They say health care is local. But the convergence of the smartphone and telehealth is making health care ubiquitous.
Virtual visits, a.k.a. direct-to-consumer (DTC) telehealth services, are growing in number and popularity. DTC telehealth companies provide on-demand physician video, text and phone consultations via mobile apps and websites for a nominal fee, paid by credit card. Some insurers are beginning to cover DTC telehealth visits in their health benefit plans.
DTC telehealth is convenient, accessible and relatively cheap for consumers. In 2015, there were 1.25 million DTC telemedicine website visits, according to the AARP.
DTC telehealth has garnered largely favorable media attention in recent years, and part of the reason is the lack of legitimate studies on the safety and efficacy of DTC telehealth. However, new studies are giving fresh scrutiny to this sector.
On Sunday, JAMA Dermatology published a study indicating that DTC telehealth websites with dermatology consultations (teledermatology) made incorrect diagnoses, recommended treatments that contradicted with standard guidelines and issued prescriptions that lacked disclosure about possible adverse effects and pregnancy risks.
In the study, personnel at the University of California, San Francisco, posed as patients to seek consultations for a variety of skin issues from DTC telehealth companies. The study authors used photographs of skin conditions taken from online image search engines for the telehealth doctors to analyze and diagnose. Sixteen DTC websites took the bait for a total of 62 fake diagnoses. Among the findings:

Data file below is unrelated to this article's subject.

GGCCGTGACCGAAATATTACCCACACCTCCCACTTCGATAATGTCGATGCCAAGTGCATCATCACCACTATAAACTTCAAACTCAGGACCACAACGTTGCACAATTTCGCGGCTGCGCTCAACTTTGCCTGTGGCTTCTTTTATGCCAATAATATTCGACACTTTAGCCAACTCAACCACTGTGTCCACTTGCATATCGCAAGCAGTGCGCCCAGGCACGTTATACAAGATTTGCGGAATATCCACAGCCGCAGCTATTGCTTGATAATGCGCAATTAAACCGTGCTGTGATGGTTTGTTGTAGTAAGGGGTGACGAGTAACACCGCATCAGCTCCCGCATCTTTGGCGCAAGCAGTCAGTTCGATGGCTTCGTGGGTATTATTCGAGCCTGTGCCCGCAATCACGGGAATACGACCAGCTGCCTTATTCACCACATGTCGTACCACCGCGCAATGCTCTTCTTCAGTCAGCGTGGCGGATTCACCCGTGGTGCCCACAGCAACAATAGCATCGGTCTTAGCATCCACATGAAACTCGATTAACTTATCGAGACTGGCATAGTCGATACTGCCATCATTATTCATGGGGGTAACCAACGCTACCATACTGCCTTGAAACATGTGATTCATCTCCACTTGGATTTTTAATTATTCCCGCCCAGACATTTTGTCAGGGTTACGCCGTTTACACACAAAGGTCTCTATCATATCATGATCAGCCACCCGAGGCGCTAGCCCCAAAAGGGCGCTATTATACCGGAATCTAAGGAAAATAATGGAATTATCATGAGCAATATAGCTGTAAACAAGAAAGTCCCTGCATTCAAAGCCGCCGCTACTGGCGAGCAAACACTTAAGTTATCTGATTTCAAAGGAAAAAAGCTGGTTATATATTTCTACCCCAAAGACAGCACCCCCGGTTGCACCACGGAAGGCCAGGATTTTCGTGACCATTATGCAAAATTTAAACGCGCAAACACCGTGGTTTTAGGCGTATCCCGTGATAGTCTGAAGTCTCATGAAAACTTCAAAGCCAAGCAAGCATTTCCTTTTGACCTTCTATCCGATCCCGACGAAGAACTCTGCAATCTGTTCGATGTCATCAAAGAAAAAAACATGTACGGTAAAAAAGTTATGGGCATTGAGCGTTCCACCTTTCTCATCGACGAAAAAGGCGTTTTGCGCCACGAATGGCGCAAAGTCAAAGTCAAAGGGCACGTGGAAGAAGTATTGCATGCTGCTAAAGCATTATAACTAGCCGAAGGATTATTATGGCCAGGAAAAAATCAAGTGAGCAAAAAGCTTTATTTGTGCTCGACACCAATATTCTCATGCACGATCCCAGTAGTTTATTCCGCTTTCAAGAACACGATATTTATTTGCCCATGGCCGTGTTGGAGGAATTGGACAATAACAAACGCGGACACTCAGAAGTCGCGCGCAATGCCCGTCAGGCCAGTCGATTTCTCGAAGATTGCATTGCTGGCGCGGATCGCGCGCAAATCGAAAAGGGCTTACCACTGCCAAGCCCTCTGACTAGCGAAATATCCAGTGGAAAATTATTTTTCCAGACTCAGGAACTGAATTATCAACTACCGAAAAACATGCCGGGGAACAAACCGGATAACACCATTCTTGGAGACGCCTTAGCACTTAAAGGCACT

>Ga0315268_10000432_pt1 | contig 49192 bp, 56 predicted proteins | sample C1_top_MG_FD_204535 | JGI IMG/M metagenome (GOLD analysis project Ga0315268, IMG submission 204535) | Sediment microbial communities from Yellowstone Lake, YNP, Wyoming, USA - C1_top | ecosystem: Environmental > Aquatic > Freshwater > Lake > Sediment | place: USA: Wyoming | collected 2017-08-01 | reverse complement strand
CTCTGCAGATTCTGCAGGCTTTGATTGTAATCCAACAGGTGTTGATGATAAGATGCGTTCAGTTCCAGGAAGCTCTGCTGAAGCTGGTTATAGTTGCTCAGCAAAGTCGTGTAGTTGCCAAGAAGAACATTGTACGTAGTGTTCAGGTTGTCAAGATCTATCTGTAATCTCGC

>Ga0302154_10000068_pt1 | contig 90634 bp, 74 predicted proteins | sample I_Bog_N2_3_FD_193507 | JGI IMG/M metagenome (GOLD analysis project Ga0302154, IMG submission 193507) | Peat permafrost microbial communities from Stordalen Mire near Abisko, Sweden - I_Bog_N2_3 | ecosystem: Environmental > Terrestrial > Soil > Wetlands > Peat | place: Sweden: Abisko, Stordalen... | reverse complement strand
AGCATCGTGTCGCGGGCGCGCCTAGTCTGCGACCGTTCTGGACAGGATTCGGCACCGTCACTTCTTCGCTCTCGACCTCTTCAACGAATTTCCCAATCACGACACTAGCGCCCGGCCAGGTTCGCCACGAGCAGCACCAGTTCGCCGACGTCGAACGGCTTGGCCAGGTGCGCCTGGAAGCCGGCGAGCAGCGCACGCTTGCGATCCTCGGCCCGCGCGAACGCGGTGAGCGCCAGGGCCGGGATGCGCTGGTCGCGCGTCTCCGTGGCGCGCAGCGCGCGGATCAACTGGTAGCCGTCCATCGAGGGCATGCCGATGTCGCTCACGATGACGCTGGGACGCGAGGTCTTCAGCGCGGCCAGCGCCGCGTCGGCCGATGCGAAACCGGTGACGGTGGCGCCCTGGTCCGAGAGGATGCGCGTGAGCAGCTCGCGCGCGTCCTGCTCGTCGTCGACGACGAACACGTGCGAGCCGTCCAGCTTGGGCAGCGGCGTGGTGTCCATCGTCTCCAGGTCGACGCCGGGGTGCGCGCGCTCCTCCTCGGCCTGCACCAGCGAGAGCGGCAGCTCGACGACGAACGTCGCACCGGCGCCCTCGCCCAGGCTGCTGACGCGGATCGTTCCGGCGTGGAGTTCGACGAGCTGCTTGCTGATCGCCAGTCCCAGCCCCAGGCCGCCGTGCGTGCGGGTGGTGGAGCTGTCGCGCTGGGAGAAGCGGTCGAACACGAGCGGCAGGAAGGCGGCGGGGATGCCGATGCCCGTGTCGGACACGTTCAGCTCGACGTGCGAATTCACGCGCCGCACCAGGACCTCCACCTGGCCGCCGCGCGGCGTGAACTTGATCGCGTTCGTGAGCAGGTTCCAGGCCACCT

- Major diagnoses were missed, including secondary syphilis, eczema and polycystic ovarian syndrome.
- All the patients were in California but some got diagnoses from physicians overseas without California physician licenses (as required by law). Only 26 percent of providers disclosed licensure information.
- None of the telehealth companies asked for patient ID or raised questions about the source of the images presented for analysis.
- Just 23 percent asked for the name of the patient’s primary care provider and 10 percent offered to send records to the provider.
- While some correct diagnoses were made, providers often failed to ask relevant and simple follow up questions.
Jack S. Resneck, M.D., lead author of the study and professor and vice chair of the Dermatology Department at UCSF, wrote that the findings “raise doubts about the quality of skin disease diagnosis and treatment being provided by a variety of DTC telemedicine websites and apps.”
Another recent study by the RAND Corporation indicated that DTC telehealth providers were less likely to order diagnostic testing than in-person doctors and had poorer performance on appropriate antibiotic prescribing for bronchitis.
Just a few years ago, telehealth (or telemedicine) typically was limited to hospitals and clinics, which used secure terminals for doctor-to-doctor consultations, usually for specialty cases such as strokes and burns. These telehealth visits have saved lives and improved outcomes.
DTC telehealth is ripe for media coverage as it becomes more convenient and sometimes cheaper to talk to a physician from a smartphone rather than in person. Some issues reporters can explore when covering DTC telehealth include:
- How DTC telehealth fits in with the overall trend of greater care coordination and improving information-sharing among trusted providers. Can telehealth improve care coordination or does it further fragment care?
- How provider licensing requirements are changing (or not) to include DTC telehealth.
- What local hospitals, outpatient clinics and retail health clinics are doing in the area of DTC telehealth. Are there local partnerships forming in your region?
- What are the motivations of the various players in this space – including startups, funders, trade associations, insurers and providers?
- What oversight is occurring in this sector, given its rapid development?